practical.tex 9.64 KB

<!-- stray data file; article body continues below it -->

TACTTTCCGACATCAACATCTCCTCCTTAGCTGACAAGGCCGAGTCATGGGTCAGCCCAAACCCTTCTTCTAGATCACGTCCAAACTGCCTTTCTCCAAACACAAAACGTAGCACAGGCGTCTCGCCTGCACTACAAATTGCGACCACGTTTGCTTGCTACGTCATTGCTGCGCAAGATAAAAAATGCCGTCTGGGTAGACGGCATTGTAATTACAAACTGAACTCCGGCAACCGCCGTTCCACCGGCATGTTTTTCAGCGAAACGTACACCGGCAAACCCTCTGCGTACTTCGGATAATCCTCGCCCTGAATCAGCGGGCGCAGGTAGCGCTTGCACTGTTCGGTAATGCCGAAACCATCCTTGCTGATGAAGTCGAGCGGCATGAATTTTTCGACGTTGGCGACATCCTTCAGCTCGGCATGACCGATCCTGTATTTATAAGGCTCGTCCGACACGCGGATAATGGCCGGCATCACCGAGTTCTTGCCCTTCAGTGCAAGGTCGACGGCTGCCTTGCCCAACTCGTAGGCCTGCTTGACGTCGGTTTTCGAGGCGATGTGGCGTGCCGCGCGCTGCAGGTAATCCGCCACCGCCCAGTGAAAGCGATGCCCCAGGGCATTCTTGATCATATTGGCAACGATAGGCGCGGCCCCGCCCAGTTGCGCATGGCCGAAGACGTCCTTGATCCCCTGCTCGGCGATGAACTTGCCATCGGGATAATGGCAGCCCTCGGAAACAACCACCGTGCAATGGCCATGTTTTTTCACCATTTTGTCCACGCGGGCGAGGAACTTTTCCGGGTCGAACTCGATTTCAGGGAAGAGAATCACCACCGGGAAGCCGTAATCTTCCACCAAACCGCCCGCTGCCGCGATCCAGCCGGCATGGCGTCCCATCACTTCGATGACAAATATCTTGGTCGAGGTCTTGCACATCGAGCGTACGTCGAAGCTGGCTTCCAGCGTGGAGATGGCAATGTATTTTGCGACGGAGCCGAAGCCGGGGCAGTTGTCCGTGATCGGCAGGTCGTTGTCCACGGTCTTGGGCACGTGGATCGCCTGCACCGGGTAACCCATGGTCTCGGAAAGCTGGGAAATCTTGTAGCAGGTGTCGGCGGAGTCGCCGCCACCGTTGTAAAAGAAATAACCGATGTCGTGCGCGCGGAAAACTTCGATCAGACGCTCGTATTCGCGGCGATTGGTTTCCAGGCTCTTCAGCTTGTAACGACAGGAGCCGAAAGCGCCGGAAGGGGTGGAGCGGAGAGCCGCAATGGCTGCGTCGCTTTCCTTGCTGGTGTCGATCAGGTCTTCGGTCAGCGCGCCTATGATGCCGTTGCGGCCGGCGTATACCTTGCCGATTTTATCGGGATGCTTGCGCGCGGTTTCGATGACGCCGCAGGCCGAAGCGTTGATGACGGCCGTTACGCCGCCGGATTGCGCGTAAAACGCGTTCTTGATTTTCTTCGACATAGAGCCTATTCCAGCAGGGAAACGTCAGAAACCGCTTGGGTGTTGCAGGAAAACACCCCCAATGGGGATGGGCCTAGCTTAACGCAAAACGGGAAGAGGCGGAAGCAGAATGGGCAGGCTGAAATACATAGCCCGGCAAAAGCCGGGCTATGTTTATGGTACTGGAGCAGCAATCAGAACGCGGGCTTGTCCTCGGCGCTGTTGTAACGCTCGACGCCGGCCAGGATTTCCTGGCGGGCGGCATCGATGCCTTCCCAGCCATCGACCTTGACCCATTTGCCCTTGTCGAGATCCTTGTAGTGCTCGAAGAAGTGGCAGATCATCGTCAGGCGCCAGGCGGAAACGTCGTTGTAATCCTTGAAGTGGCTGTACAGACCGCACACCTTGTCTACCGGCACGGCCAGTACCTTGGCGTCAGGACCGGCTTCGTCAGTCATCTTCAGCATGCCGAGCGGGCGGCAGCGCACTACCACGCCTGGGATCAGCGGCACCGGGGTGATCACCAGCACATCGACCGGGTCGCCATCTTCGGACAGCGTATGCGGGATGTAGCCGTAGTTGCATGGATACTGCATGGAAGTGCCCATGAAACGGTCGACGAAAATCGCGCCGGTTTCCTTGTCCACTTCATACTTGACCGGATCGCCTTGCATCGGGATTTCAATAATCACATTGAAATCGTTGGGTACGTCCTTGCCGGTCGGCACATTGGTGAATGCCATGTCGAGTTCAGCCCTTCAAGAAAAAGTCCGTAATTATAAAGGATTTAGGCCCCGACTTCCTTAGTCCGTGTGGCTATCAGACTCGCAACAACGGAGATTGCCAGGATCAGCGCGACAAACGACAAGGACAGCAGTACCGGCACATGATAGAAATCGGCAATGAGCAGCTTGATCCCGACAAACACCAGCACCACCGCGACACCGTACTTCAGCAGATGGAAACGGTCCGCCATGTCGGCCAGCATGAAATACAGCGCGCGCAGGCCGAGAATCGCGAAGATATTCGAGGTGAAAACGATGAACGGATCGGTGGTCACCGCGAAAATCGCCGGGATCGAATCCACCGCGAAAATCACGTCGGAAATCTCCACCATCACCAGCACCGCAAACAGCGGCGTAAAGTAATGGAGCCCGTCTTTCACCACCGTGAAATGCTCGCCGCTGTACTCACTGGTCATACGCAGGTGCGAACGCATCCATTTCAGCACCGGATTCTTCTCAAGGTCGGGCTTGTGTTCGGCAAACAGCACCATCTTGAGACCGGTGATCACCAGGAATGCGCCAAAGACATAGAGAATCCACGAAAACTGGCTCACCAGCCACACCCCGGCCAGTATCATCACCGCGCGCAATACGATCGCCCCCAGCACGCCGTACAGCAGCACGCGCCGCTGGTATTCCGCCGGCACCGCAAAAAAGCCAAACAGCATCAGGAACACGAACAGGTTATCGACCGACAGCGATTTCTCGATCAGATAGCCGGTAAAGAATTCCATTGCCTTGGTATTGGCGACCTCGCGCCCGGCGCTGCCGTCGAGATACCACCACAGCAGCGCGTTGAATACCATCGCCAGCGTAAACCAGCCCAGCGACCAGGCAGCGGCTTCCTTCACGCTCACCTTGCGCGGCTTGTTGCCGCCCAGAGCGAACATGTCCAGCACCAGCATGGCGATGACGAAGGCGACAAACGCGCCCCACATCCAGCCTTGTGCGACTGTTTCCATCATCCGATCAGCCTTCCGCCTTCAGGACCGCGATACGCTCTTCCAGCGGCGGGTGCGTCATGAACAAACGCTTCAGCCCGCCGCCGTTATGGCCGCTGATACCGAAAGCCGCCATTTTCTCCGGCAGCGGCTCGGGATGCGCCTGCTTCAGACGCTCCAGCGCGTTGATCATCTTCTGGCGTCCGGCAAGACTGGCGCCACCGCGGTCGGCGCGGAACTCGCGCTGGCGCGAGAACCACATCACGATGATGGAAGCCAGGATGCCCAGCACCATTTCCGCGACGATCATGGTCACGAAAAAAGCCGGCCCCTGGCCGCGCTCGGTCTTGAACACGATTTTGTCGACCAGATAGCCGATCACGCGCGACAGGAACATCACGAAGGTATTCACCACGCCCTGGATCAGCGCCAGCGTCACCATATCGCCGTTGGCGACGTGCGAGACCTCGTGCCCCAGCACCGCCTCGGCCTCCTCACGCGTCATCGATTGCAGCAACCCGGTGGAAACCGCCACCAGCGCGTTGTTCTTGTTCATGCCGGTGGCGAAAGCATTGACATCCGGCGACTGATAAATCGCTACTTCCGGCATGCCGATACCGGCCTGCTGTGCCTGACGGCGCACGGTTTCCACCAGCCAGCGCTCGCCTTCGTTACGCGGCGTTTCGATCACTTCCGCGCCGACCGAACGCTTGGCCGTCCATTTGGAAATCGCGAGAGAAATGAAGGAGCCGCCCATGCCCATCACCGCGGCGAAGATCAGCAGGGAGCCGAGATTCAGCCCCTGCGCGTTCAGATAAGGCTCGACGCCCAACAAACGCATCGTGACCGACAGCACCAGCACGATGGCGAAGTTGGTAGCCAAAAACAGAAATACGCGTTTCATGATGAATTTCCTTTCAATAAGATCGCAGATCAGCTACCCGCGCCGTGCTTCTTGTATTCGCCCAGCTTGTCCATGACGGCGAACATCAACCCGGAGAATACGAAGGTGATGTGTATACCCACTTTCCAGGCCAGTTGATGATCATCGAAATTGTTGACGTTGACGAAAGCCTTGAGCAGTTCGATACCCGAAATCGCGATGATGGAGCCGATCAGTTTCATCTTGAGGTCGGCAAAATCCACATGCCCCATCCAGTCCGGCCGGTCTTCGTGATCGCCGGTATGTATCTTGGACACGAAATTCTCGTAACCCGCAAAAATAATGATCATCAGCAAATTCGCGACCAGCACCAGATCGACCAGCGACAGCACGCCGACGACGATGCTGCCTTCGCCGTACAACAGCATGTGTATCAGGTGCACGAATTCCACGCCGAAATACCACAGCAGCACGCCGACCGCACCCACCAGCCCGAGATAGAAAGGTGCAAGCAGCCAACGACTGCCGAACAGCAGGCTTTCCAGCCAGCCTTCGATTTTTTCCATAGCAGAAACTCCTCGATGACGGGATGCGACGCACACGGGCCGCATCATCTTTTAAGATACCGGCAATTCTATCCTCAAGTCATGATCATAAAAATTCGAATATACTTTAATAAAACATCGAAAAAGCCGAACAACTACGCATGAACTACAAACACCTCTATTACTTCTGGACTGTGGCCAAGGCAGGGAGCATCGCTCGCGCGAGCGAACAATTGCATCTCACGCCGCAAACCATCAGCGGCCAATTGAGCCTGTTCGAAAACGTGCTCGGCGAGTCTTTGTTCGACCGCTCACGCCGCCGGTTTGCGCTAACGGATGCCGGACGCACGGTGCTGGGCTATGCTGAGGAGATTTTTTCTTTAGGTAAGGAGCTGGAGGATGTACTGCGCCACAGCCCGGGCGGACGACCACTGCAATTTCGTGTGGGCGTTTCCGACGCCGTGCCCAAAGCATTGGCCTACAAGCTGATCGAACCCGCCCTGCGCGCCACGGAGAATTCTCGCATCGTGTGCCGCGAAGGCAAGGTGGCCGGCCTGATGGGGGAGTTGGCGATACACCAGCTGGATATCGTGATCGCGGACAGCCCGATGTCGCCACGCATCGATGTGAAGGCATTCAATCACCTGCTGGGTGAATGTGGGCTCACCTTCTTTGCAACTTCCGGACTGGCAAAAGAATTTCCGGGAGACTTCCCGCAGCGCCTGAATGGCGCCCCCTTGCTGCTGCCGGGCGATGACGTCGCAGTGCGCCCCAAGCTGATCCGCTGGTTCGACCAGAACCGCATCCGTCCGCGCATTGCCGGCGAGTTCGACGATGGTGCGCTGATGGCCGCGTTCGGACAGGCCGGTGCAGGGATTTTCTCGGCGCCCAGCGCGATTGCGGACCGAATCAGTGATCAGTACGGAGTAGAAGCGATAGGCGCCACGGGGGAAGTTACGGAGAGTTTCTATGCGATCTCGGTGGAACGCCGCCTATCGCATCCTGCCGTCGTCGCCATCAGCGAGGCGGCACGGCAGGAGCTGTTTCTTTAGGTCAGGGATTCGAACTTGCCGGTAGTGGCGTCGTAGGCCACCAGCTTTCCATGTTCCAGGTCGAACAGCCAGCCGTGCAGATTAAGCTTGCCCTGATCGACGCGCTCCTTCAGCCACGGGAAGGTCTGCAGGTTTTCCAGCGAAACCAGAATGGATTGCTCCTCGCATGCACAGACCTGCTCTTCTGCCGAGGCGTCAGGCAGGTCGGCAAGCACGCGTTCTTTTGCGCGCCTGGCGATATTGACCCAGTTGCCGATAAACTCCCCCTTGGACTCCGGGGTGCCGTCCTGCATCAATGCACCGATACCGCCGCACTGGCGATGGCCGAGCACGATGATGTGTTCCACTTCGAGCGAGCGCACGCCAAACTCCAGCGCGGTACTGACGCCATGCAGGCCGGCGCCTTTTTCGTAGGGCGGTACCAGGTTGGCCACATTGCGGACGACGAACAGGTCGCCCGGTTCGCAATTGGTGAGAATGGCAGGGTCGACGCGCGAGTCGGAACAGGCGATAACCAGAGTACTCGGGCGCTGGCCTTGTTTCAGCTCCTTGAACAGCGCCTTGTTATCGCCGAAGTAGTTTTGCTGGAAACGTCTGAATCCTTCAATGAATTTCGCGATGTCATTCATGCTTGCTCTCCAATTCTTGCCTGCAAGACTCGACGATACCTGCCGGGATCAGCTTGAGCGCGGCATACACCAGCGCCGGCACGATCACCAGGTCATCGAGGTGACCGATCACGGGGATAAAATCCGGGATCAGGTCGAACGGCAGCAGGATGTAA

Giuseppe Castagna committed Feb 26, 2020 1 2 We have implemented the algorithmic system $\vdashA$. Our implementation is written in OCaml and uses CDuce as a library to  Giuseppe Castagna committed Jul 10, 2019 3 provide the semantic subtyping machinery. Besides a type-checking  Kim Nguyễn committed Jul 08, 2019 4 algorithm defined on the base language, our implementation supports  Giuseppe Castagna committed Feb 26, 2020 5 6 7 record types (Section \ref{ssec:struct}) and the refinement of function types (Section \ref{sec:refining} with the rule of Appendix~\ref{app:optimize}). The implementation is rather crude and  Giuseppe Castagna committed Jul 24, 2019 8 consists of 2000 lines of OCaml code, including parsing, type-checking  Giuseppe Castagna committed Feb 26, 2020 9 10 11 12 13 of programs, and pretty printing of types. We demonstrate the output of our type-checking implementation in Table~\ref{tab:implem} by listing some examples none of which can be typed by current systems (even though some system such as Flow and TypeScript can type some of them by adding explicit type annotation, the code 6,  Giuseppe Castagna committed Feb 26, 2020 14 7, 9, and 10 in Table~\ref{tab:implem} and, even more, the \code{and\_} and \code{xor\_} functions at the end of this  Giuseppe Castagna committed Feb 26, 2020 15 16 17 section are out of reach of current systems, even when using the right explicit annotations). These examples and others can be tested in the online toplevel available at  Giuseppe Castagna committed Jul 10, 2019 18 19 20 \url{https://occtyping.github.io/}% \ifsubmission ~(the corresponding repository is  Kim Nguyễn committed Jul 09, 2019 21 anonymized).  Giuseppe Castagna committed Jul 10, 2019 22 23 \else. \fi  Kim Nguyễn committed Jul 08, 2019 24 \input{code_table}  Giuseppe Castagna committed Jul 09, 2019 25 In this table, the second column gives a code fragment and the third  Kim Nguyễn committed Jul 08, 2019 26 column the type deduced by our implementation. Code~1 is a  Giuseppe Castagna committed Jul 09, 2019 27 28 straightforward function similar to our introductory example \code{foo} in (\ref{foo},\ref{foo2}). Here the programmer annotates the parameter of the function with a coarse type  Kim Nguyễn committed Jul 08, 2019 29 $\Int\vee\Bool$. Our implementation first type-checks the body of the  Kim Nguyễn committed Jul 08, 2019 30 function under this assumption, but doing so collects that the type of  Giuseppe Castagna committed Jul 09, 2019 31 32 33 $\texttt{x}$ is specialized to \Int{} in the then'' case and to \Bool{} in the else'' case. The function is thus type-checked twice more under each hypothesis for \texttt{x}, yielding the precise type  Giuseppe Castagna committed Feb 26, 2020 34 $(\Int\to\Int)\land(\Bool\to\Bool)$. Note that w.r.t.\ rule \Rule{AbsInf+} of Section~\ref{sec:refining}, our implementation improved the output of the computed  Giuseppe Castagna committed Jul 09, 2019 35 type. Indeed using rule~[{\sc AbsInf}+] we would obtain the  Kim Nguyễn committed Jul 08, 2019 36 37 type $(\Int\to\Int)\land(\Bool\to\Bool)\land(\Bool\vee\Int\to\Bool\vee\Int)$  Kim Nguyễn committed Jul 08, 2019 38 39 with a redundant arrow. Here we can see that since we deduced the first two arrows $(\Int\to\Int)\land(\Bool\to\Bool)$, and since  Kim Nguyễn committed Jul 09, 2019 40 the union of their domain exactly covers the domain of the third arrow,  Kim Nguyễn committed Jul 08, 2019 41 the latter is not needed. Code~2 shows what happens when the argument  Giuseppe Castagna committed Jul 09, 2019 42 of the function is left unannotated (i.e., it is annotated by the top  Giuseppe Castagna committed Jul 24, 2019 43 type \Any, written \texttt{Any}'' in our implementation). Here  Kim Nguyễn committed Jul 08, 2019 44 45 type-checking and refinement also work as expected, but the function only type checks if all cases for \texttt{x} are covered (which means  Giuseppe Castagna committed Jul 09, 2019 46 47 that the function must handle the case of inputs that are neither in \Int{} nor in \Bool).  Kim Nguyễn committed Jul 08, 2019 48 49 50  The following examples paint a more interesting picture. First (Code~3) it is  Giuseppe Castagna committed Jul 09, 2019 51 easy in our formalism to program type predicates such as those  Giuseppe Castagna committed Jul 09, 2019 52 hard-coded in the $\lambda_{\textit{TR}}$ language of \citet{THF10}. Such type  Kim Nguyễn committed Jul 08, 2019 53 54 predicates, which return \texttt{true} if and only if their input has a particular type, are just plain functions with an intersection  Giuseppe Castagna committed Jul 09, 2019 55 type inferred by the system of Section~\ref{sec:refining}. We next define Boolean connectives as overloaded  Giuseppe Castagna committed Jul 09, 2019 56 functions. The \texttt{not\_} connective (Code~4) just tests whether its  Kim Nguyễn committed Jul 08, 2019 57 argument is the Boolean \texttt{true} by testing that it belongs to  Kim Nguyễn committed Jul 09, 2019 58 59 60 61 62 63 64 65 66 the singleton type \True{} (the type whose only value is \texttt{true}) returning \texttt{false} for it and \texttt{true} for any other value (recall that $\neg\True$ is equivalent to $\texttt{Any\textbackslash}\True$). It works on values of any type, but we could restrict it to Boolean values by simply annotating the parameter by \Bool{} (which in CDuce is syntactic sugar for \True$\vee$\False) yielding the type $(\True{\to}\False)\wedge(\False{\to}\True)$. The \texttt{or\_} connective (Code~5) is straightforward as far as the  Giuseppe Castagna committed Jul 10, 2019 67 68 code goes, but we see that the overloaded type precisely captures all possible cases. Again we use a generalized version of the  Giuseppe Castagna committed Jul 09, 2019 69 \texttt{or\_} connective that accepts and treats any value that is not  Kim Nguyễn committed Jul 09, 2019 70 \texttt{true} as \texttt{false} and again, we could easily restrict the  Giuseppe Castagna committed Mar 02, 2020 71 72 domain to \Bool{} if desired.\\ \indent  Giuseppe Castagna committed Jul 09, 2019 73 To showcase the power of our type system, and in particular of  Kim Nguyễn committed Jul 08, 2019 74 the $\worra{}{}$''  Giuseppe Castagna committed Jul 09, 2019 75 type operator, we define \texttt{and\_} (Code~6) using De Morgan's  Kim Nguyễn committed Jul 08, 2019 76 Laws instead of  Giuseppe Castagna committed Jul 09, 2019 77 using a direct definition. Here the application of the outermost \texttt{not\_} operator is checked against type \True. This  Kim Nguyễn committed Jul 08, 2019 78 allows the system to deduce that the whole \texttt{or\_} application  Giuseppe Castagna committed Jul 09, 2019 79 has type \False, which in turn leads to \texttt{not\_\;x} and  Victor Lanvin committed Jul 10, 2019 80 \texttt{not\_\;y} to have type $\lnot \True$ and therefore both \texttt{x}  Kim Nguyễn committed Jul 08, 2019 81 82 83 84 85 86 and \texttt{y} to have type \True. The whole function is typed with the most precise type (we present the type as printed by our implementation, but the first arrow of the resulting type is equivalent to $(\True\to\lnot\True\to\False)\land(\True\to\True\to\True)$).  Giuseppe Castagna committed Jul 09, 2019 87 All these type predicates and Boolean connectives can be used together  Kim Nguyễn committed Jul 08, 2019 88 89 90 to write complex type tests, as in Code~7. Here we define a function \texttt{f} that takes two arguments \texttt{x} and \texttt{y}. If \texttt{x} is an integer and \texttt{y} a Boolean, then it returns the  Giuseppe Castagna committed Jul 09, 2019 91 92 integer \texttt{1}; if \texttt{x} is a character or \texttt{y} is an integer, then it returns \texttt{2}; otherwise the  Kim Nguyễn committed Jul 08, 2019 93 function returns \texttt{3}. Our system correctly deduces a (complex)  Giuseppe Castagna committed Jul 09, 2019 94 95 intersection type that covers all cases (plus several redundant arrow types). That this type is as precise as possible can be shown by the fact that  Kim Nguyễn committed Jul 08, 2019 96 when applying  Giuseppe Castagna committed Jul 09, 2019 97 98 \texttt{f} to arguments of the expected type, the \emph{type} deduced for the whole expression is the singleton type \texttt{1}, or \texttt{2},  Kim Nguyễn committed Jul 08, 2019 99 100 101 or \texttt{3}, depending on the type of the arguments. Code~8 allows us to demonstrate the use and typing of record paths. We  Giuseppe Castagna committed Jul 09, 2019 102 model, using open records, the type of DOM objects that represent XML  Kim Nguyễn committed Jul 08, 2019 103 or HTML documents. Such objects possess a common field  Giuseppe Castagna committed Jul 09, 2019 104 105 \texttt{nodeType} containing an integer constant denoting the kind of the node (e.g., \p{9} for the root element, \p{1} for an element node, \p{3} for a text node, \ldots). Depending on the kind, the object will have  Kim Nguyễn committed Jul 08, 2019 106 107 108 109 different fields and methods. It is common practice to perform a test on the value of the \texttt{nodeType} field. In dynamic languages such as JavaScript, the relevant field or method can directly be accessed after having checked for the appropriate \texttt{nodeType}. In  Giuseppe Castagna committed Jul 09, 2019 110 mainstream statically typed languages, such as Java, a downward cast  Kim Nguyễn committed Jul 08, 2019 111 from the generic \texttt{Node} type to the expected precise type of  Giuseppe Castagna committed Jul 09, 2019 112 the object is needed. We can see that using the extension presented in  Kim Nguyễn committed Jul 08, 2019 113 114 115 116 117 118 119 Section~\ref{ssec:struct} we can deduce the correct type for \texttt{x} in all cases. Of particular interest is the last case, since we use a type case to check the emptiness of the list of child nodes. This splits, at the type level, the case for the \Keyw{Element} type depending on whether the content of the \texttt{childNodes} field is the empty list or not.  Giuseppe Castagna committed Feb 26, 2020 120 Code~9 shows the usefulness of the rule \Rule{OverApp}.  Kim Nguyễn committed Feb 28, 2020 121 Consider the definition of the \texttt{xor\_} operator.  Kim Nguyễn committed Jul 08, 2019 122 123 Here the rule~[{\sc AbsInf}+] is not sufficient to precisely type the function, and using only this rule would yield a type  Giuseppe Castagna committed Feb 26, 2020 124 125 126  $\Any\to\Any\to\Bool$. \iflongversion Let us follow the behavior of the  Kim Nguyễn committed Jul 08, 2019 127 128  $\worra{}{}$'' operator. Here the whole \texttt{and\_} is requested to have type \True, which implies that \texttt{or\_ x y} must have  Giuseppe Castagna committed Jul 09, 2019 129  type \True. This can always happen, whether \texttt{x} is \True{} or  Kim Nguyễn committed Jul 08, 2019 130 131  not (but then depends on the type of \texttt{y}). The $\worra{}{}$'' operator correctly computes that the type for \texttt{x} in the  Giuseppe Castagna committed Jul 09, 2019 132  \texttt{then}'' branch is $\True\vee\lnot\True\lor\True\simeq\Any$,  Giuseppe Castagna committed Feb 26, 2020 133 134 and a similar reasoning holds for \texttt{y}. \fi%%%%%%%%%%%%%%  Kim Nguyễn committed Feb 28, 2020 135 However, since \texttt{or\_} has type  Giuseppe Castagna committed Feb 26, 2020 136 137 138 139 140 141 %\\[.7mm]\centerline{% $(\True\to\Any\to\True)\land(\Any\to\True\to\True)\land (\lnot\True\to\lnot\True\to\False)$ %}\\[.7mm] then the rule \Rule{OverApp} applies and \True, \Any, and $\lnot\True$ become candidate types for \texttt{x}, which allows us to deduce the precise type given in the table. Finally, thanks to rule \Rule{OverApp} it is not necessary to use a type case to force refinement. As a consequence we can define the functions \texttt{and\_} and \texttt{xor\_} more naturally as:  Giuseppe Castagna committed Jul 10, 2019 142 \begin{alltt}\color{darkblue}\morecompact  Giuseppe Castagna committed Jul 10, 2019 143 144  let and_ = fun (x : Any) -> fun (y : Any) -> not_ (or_ (not_ x) (not_ y)) let xor_ = fun (x : Any) -> fun (y : Any) -> and_ (or_ x y) (not_ (and_ x y))  Giuseppe Castagna committed Jul 09, 2019 145 146 \end{alltt} for which the very same types as in Table~\ref{tab:implem} are deduced.  Kim Nguyễn committed Jul 11, 2019 147   Giuseppe Castagna committed Jul 11, 2019 148 149 150 Last but not least Code~10 (corresponding to our introductory example~\eqref{nest1}) illustrates the need for iterative refinement of type environments, as defined in Section~\ref{sec:typenv}. As  Giuseppe Castagna committed Jul 11, 2019 151 explained, a single pass analysis would deduce  Kim Nguyễn committed Jul 11, 2019 152 for {\tt x}  Giuseppe Castagna committed Jul 11, 2019 153 a type \Int{} from the {\tt f\;x} application and \Any{} from the {\tt g\;x}  Kim Nguyễn committed Jul 11, 2019 154 application. Here by iterating a second time, the algorithm deduces  Giuseppe Castagna committed Jul 11, 2019 155 that {\tt x} has type $\Empty$ (i.e., $\textsf{Empty}$), that is that the first branch can never  Giuseppe Castagna committed Jul 11, 2019 156 be selected (and our implementation warns the user accordingly). In hindsight, the only way for a well-typed overloaded function to have  Giuseppe Castagna committed Jul 11, 2019 157 type $(\Int{\to}\Int)\land(\Any{\to}\Bool)$ is to diverge when the  Giuseppe Castagna committed Jul 11, 2019 158 argument is of type \Int: since this intersection type states that  Kim Nguyễn committed Jul 11, 2019 159 160 161 162 163 whenever the input is \Int, {\em both\/} branches can be selected, yielding a result that is at the same time an integer and a Boolean. This is precisely reflected by the case $\Int\to\Empty$ in the result. Indeed our {\tt example10} function can be applied to an integer, but at runtime the application of {\tt f ~x} will diverge.